Despite saying ‘we can do it’, there are two important ways in which the economics approach to needs assessment could be improved and which are important for population health interventions. Both of these relate to the fact that the outcomes of such interventions are difficult to demonstrate, at least in the short term, but they have been applied in prioritising public health interventions in Australia and in England. The first potential innovation is to adopt the idea of portfolio theory from the world of financial investment, whereby investors will allocate, as part of a portfolio, some level of their budget to ‘high-risk’ ventures for which there may be little certainty as regards success, but for which the pay-offs would be high if such success is achieved. In priority setting with respect to allocating resources to health interventions, it might be that we could equate many upstream population health interventions to ‘high risk’ ventures, and work from there to assess what levels of intervention in such ventures decision makers would be comfortable with. The second concept is that of multi-criteria decision analysis (MCDA) as a framework for organising information for making choices. Part of the process for MCDA involves defining a range of outcomes, placing weights on their relative importance, and, where data are not available on the extent to which such outcomes have been achieved by the various interventions being assessed, to devise some sort of scoring mechanism instead. When scored and weighted outcomes have been combined with cost data, the interventions can be ranked in terms of benefit achieved for resources expended, with options nearer the top of the list receiving priority. Of course, such systems are not perfect, but the scoring and weighting systems can be ‘played with’ to examine how sensitive the final ranking would be to different values. Furthermore, such rankings merely serve to inform a discussion about what the final set of priorities should be. The important factor is that the process is explicit and, hopefully, is better than having no process at all. We will go into MCDA in more depth in a later blog.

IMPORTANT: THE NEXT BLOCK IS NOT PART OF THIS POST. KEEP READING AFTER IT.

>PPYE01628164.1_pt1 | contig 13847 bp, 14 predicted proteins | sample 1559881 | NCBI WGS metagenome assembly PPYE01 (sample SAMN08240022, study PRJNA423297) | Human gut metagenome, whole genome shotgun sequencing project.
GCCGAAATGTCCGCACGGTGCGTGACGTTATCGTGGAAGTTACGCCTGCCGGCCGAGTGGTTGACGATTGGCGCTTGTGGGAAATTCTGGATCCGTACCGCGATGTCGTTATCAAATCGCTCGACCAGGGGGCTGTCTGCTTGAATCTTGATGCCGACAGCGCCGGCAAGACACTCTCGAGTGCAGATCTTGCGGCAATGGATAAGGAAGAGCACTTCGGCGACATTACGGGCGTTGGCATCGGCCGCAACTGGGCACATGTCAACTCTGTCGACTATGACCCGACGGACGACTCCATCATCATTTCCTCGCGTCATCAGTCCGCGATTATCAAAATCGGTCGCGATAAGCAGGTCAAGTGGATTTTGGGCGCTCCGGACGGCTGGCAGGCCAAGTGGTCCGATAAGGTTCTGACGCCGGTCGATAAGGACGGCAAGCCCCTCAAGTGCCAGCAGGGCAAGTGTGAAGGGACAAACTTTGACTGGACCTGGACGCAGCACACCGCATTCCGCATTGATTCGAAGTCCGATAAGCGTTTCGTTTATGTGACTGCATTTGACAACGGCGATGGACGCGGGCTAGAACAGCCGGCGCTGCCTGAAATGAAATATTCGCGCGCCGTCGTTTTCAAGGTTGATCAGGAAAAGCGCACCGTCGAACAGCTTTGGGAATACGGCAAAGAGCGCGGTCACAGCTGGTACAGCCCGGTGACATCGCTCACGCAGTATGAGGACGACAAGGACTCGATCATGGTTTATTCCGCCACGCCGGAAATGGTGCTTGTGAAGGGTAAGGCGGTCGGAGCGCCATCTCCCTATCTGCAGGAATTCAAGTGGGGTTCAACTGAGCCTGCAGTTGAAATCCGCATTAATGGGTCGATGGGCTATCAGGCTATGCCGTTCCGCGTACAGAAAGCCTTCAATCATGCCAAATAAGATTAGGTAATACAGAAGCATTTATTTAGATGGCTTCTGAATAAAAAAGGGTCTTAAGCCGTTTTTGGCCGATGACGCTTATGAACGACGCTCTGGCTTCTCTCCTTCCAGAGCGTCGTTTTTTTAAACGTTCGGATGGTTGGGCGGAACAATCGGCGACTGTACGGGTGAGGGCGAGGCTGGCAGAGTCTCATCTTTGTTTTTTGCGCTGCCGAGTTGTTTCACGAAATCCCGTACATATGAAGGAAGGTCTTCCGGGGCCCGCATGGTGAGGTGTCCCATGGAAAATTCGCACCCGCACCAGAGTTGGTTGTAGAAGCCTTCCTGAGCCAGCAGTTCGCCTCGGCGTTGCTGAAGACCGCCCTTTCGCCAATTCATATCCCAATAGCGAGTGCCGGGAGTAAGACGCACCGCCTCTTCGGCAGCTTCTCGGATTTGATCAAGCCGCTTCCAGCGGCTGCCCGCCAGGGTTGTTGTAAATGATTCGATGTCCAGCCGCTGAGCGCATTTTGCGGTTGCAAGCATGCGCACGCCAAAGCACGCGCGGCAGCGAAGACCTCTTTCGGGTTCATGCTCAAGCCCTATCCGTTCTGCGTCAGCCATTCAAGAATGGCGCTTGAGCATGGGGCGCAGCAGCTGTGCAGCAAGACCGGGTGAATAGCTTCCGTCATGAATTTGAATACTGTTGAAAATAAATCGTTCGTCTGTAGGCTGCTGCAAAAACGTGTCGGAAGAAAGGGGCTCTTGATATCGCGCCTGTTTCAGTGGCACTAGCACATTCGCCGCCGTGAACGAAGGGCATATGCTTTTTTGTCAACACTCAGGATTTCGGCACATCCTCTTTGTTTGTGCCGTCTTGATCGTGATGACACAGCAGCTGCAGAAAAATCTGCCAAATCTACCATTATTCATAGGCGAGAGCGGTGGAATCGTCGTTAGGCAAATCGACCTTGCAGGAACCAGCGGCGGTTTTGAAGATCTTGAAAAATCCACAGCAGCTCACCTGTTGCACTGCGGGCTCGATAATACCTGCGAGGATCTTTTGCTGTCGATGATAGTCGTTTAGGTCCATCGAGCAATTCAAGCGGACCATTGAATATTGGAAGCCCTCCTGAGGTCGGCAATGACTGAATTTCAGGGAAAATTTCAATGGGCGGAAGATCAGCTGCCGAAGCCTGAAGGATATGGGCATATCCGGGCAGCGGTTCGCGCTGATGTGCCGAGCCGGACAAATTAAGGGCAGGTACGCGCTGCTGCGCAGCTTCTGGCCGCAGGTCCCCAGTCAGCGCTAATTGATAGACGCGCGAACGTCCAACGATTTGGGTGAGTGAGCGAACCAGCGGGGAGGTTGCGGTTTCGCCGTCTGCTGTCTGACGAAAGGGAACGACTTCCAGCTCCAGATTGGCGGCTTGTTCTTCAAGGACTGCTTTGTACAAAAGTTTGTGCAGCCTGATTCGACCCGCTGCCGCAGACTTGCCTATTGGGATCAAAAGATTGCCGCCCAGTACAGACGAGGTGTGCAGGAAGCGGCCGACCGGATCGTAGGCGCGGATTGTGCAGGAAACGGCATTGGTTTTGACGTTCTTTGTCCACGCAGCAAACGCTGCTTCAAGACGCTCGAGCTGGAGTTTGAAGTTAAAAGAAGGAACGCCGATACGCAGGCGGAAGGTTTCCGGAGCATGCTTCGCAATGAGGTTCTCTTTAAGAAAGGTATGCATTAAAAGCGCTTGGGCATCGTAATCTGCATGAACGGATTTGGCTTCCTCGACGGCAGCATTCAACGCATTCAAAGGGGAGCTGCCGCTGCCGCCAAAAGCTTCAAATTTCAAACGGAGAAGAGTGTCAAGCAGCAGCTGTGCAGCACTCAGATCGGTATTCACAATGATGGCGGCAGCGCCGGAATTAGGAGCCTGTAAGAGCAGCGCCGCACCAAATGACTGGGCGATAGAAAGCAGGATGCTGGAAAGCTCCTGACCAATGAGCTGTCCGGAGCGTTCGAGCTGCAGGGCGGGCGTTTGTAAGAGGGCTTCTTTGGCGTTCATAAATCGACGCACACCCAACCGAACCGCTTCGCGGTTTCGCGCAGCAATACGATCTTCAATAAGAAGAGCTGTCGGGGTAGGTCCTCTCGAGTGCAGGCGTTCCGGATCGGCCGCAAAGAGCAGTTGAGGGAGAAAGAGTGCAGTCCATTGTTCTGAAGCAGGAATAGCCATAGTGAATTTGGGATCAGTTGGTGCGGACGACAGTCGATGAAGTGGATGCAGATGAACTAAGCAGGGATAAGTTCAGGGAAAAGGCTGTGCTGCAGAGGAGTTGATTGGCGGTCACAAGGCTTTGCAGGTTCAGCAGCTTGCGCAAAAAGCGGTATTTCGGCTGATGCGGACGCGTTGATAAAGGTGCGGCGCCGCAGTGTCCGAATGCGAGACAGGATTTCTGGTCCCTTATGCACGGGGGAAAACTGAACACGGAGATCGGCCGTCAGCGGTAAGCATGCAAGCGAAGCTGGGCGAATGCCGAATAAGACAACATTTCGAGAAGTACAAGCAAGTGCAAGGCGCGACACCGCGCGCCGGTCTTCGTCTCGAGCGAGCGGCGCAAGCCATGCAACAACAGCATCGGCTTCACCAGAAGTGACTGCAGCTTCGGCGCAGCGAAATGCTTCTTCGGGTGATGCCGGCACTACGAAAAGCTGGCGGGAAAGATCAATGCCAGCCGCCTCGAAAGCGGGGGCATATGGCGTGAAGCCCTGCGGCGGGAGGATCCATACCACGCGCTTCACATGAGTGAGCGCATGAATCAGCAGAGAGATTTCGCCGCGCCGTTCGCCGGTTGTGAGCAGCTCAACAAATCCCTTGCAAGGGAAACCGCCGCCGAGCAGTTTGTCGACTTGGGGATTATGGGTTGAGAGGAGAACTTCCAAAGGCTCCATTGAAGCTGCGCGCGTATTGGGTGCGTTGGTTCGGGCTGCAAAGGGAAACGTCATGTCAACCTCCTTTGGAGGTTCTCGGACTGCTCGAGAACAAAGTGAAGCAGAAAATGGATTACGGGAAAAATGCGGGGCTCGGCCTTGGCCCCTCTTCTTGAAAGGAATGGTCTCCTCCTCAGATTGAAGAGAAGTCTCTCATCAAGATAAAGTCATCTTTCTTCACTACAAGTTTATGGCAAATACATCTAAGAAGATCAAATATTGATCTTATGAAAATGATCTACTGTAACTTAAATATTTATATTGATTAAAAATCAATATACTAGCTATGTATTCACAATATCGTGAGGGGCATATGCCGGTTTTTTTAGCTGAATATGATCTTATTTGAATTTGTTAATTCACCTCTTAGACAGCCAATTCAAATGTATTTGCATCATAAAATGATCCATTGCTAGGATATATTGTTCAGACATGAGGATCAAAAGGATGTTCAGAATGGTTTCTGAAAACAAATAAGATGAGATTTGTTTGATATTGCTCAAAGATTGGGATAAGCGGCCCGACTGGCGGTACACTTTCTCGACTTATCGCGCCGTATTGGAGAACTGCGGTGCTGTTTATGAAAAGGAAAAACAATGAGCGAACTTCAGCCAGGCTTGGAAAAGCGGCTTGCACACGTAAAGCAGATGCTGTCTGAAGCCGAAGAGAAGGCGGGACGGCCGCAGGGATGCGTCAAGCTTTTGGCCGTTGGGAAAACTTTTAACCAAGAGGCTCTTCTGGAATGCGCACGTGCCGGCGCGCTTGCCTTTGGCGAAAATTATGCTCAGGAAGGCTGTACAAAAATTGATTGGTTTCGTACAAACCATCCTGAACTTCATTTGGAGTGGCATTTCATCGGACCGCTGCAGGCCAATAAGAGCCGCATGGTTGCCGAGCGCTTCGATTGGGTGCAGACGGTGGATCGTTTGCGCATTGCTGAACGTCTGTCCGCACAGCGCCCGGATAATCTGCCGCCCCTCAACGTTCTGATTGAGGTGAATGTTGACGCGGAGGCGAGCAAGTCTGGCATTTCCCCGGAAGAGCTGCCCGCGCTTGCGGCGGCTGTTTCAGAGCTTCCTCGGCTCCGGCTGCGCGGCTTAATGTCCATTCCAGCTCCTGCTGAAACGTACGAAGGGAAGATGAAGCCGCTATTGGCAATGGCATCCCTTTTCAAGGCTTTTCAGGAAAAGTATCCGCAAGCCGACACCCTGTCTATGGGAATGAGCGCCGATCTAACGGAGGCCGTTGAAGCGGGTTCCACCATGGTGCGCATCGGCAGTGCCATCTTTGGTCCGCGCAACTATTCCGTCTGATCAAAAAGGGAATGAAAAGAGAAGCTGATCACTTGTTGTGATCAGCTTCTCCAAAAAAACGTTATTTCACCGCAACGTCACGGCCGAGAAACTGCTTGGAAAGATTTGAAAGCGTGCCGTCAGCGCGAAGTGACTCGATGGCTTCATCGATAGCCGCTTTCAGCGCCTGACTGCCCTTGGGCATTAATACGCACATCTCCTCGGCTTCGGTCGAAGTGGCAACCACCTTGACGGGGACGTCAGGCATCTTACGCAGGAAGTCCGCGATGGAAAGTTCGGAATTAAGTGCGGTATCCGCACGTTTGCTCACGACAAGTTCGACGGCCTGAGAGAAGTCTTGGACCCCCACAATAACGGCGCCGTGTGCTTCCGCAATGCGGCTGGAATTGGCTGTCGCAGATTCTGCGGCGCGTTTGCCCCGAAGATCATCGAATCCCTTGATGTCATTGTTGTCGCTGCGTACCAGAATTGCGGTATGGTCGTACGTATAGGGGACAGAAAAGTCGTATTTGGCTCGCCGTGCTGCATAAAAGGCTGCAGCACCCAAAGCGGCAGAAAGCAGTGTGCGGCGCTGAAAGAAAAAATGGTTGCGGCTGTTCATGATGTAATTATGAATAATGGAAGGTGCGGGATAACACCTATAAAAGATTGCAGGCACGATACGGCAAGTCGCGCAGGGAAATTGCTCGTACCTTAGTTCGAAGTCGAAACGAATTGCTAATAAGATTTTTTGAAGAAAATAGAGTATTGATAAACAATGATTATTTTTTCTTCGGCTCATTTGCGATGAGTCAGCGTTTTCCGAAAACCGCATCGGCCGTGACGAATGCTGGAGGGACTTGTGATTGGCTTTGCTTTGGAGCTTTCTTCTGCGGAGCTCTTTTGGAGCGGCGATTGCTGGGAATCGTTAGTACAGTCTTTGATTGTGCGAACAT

It would be good to know if people have experiences (good or bad) of using the above approaches, and, going further back in this posting: is there scope for the more rational economics approach to needs assessment? What do people think of the barriers and have you experience of overcoming any of them? Are there other ways in which we can embrace opportunity cost in practice?